Courtney Dombroski, senior associate director of Residential & Hospitality Services, describes the biggest challenge as—aside from the fast-moving nature of the crisis—the amount of anxiety palpable in the voices of parents and students who have written or called in the past week. 

“Students are upset, and everybody wants to know what’s going on and they want information, and because of the evolving nature of this, it’s been really hard to provide the answers we want to for students and families,” Dombroski says. “Because no one knows how long this will last, we just keep telling them that we will keep in touch as we have the information.”

Still, she says—while also offering “the biggest shout-out” to the work of Residential & Hospitality Services—that she’s been heartened by the University’s willingness to call out all the stops during a time of great need. 

“I think what’s amazing about Penn is the how much everyone on staff cares about the students,” she says. “There were tough decisions that had to be made, as I heard from colleagues [tasked with reviewing applications to stay], and Penn was still able to gather respond to very diverse needs of our students and it’s sort of the ‘power of Penn’ that they are able to provide support to students locally, nationally, and globally.”

Lisa Margolis is a parent of a freshman and a senior at Penn. She helped move her freshman daughter out of the Quad over the weekend after receiving an email about the move-out plan last week. Her son lives off-campus in a fraternity house and will remain there. 

Mother and daughter packing a suitcase inside a dorm
Lisa (right) and Cara Margolis inside Clara’s dorm room, packing.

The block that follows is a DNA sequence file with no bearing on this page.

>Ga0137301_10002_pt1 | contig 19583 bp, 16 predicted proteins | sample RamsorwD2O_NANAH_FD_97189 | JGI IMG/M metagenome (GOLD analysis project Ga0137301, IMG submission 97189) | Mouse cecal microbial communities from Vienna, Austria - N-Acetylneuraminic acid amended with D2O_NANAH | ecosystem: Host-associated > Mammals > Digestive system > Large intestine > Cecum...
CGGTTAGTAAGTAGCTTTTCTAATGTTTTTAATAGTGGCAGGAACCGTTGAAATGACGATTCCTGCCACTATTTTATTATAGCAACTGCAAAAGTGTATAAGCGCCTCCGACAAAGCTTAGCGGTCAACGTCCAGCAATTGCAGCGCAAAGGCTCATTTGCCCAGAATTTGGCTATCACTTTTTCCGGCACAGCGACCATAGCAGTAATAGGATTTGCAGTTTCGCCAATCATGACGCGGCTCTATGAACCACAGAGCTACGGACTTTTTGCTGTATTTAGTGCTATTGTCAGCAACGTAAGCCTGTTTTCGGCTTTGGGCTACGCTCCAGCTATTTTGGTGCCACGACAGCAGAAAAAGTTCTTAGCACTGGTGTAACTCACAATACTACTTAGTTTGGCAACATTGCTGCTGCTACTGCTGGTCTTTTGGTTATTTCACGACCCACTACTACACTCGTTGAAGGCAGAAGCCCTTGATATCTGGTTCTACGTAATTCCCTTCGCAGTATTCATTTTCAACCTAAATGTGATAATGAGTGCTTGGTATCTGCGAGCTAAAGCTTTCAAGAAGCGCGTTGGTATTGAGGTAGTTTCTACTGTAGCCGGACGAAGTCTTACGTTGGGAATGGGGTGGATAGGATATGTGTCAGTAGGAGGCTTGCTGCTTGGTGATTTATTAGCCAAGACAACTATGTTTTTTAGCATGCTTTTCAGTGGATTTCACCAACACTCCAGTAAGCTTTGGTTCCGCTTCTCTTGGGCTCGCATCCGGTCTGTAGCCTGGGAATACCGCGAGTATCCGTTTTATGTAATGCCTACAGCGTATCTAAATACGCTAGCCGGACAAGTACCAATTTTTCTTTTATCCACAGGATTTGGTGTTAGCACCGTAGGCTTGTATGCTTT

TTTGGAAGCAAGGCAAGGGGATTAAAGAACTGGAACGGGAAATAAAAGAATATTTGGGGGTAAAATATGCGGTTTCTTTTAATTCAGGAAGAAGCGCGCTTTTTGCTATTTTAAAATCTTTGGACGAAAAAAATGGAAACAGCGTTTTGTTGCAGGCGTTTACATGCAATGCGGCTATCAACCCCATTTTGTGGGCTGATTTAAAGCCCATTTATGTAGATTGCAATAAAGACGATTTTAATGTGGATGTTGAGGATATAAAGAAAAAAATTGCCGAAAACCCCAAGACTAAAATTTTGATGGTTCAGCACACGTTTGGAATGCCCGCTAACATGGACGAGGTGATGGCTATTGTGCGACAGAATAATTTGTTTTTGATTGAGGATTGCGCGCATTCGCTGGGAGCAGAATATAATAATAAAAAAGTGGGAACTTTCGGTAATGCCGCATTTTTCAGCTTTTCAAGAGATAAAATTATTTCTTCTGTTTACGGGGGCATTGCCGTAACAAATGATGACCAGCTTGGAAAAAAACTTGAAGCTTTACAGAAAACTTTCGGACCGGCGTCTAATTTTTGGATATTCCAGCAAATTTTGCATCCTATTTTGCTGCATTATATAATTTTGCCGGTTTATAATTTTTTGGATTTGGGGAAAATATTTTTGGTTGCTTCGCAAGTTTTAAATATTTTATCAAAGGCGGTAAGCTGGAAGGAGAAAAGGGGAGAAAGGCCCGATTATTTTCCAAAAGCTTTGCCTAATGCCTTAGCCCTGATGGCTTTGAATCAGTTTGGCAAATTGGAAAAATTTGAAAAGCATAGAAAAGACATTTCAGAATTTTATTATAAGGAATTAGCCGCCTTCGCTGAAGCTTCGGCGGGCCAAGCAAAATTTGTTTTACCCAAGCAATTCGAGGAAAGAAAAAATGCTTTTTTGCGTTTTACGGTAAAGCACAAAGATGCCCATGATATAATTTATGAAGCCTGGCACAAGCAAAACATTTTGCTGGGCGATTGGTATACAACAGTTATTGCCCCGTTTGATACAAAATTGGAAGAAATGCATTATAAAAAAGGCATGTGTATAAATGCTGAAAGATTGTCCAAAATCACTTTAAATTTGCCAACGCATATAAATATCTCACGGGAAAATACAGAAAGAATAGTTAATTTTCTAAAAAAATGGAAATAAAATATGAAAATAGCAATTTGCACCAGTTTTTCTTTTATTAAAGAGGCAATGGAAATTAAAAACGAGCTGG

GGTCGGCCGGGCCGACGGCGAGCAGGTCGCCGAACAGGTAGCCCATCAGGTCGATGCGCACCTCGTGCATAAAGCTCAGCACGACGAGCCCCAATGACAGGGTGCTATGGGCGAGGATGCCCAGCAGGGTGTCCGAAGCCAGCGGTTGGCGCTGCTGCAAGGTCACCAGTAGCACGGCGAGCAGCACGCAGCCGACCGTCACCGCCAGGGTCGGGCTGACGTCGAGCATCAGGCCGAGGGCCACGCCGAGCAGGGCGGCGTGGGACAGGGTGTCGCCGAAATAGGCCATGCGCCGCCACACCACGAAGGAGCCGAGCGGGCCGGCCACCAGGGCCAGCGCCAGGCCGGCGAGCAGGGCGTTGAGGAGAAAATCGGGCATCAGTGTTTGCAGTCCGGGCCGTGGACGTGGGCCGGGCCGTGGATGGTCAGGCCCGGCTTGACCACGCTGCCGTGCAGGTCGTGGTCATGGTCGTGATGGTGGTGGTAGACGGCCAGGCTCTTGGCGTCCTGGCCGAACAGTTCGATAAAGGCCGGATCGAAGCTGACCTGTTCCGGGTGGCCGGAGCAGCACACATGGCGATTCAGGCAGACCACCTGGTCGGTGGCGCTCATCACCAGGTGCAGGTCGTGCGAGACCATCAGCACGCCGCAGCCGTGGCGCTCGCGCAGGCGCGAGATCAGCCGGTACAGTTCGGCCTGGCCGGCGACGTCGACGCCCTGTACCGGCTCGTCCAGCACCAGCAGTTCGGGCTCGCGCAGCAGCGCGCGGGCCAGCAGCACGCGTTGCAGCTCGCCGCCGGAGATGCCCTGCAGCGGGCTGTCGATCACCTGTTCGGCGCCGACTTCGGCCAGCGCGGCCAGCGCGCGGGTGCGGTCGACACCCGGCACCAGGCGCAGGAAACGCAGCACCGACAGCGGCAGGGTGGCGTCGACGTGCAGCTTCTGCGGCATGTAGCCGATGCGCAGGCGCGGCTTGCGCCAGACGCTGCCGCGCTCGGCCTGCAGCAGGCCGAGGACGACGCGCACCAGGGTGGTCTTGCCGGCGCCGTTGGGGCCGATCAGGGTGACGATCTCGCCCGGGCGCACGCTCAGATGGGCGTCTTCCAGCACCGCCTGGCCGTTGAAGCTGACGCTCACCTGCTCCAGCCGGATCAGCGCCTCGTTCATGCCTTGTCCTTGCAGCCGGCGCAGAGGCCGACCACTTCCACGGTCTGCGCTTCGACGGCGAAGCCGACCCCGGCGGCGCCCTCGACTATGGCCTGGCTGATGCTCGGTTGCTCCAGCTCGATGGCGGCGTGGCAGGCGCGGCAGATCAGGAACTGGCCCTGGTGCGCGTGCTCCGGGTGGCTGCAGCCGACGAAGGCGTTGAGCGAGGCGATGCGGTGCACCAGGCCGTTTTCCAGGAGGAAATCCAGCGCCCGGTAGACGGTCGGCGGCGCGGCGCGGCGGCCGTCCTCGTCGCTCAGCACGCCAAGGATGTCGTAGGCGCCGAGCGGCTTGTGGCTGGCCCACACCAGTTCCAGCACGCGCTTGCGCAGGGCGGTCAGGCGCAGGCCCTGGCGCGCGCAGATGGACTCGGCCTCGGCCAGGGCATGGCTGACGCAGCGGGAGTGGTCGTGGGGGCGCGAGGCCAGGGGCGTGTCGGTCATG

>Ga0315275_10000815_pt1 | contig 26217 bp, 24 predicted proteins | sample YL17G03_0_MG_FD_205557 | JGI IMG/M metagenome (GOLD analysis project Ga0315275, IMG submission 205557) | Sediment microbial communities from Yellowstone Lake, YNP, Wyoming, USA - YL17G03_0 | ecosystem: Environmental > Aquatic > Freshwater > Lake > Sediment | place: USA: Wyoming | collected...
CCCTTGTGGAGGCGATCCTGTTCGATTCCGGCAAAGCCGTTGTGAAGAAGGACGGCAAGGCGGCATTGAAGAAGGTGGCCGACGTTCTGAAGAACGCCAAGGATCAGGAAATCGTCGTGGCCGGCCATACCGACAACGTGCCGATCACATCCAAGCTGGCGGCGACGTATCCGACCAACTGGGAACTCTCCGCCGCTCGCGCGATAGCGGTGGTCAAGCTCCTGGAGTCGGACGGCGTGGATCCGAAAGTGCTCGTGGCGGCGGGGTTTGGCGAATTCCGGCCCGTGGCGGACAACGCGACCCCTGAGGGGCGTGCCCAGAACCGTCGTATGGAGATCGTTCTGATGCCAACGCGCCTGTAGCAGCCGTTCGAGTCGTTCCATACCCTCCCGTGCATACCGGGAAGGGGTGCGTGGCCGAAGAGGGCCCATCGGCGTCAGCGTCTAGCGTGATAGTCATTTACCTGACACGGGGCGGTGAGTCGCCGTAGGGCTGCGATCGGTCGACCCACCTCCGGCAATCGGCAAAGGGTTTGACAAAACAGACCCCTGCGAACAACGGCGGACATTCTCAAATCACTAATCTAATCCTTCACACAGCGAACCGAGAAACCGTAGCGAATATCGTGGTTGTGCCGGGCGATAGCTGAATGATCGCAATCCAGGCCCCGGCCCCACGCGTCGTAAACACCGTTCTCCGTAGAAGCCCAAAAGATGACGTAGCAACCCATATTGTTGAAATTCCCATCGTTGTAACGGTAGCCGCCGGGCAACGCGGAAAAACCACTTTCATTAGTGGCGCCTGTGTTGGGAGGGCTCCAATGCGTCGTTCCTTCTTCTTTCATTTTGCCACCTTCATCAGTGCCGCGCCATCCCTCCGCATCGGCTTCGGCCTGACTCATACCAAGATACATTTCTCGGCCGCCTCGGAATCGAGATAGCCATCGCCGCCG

Margolis says her experience in the move-out process was actually calmer than move-in thanks to the lower volume of students spread over several days, but she naturally has mixed feelings as she reflects on being a Penn parent of two students entering and exiting their time at the University at this unusual time. 

“It’s hard to see your children disappointed,” she says. But, too, she says she’s trying her best to keep her perspective in check: “They’re both healthy, and they both have a safe and civil home to return to. Not all of us have that same situation.”

Now, with thousands of students home and preparing to begin online classes next week, the small number of students remaining on campus will still need to be accommodated. Dining services will stay open for remaining students with pick-up meals. Penn will also assess this weekend whether some students will need to move to ensure appropriate measures for social distancing are being adhered to. (For example, no one will be sharing bathrooms.)

It’s all an enormous effort that, frankly, has required an exceptional amount of resilience. 

“I think the staff everyone involved in this–staff and students—have been amazingly resilient because they have been able to respond quickly. This situation changes hourly and they have been able to adapt each time something new happens,” says Berger. “The students are naturally frustrated, and confused, and our staff along with our partners across the University pulled together to make the best of this situation. Their top priority is the safety of the students and we are doing everything to make sure that their belongings are secure, that they’re able to leave campus, that they’re getting the support they need to return home, and for those who stay here, even though the University is adhering to the public health mandates, it will be able to assist with essential services.”

Anyone with questions about residential life on campus during this time are encouraged to view Residential Services’ Coronavirus (COVID-19) Information and Resources page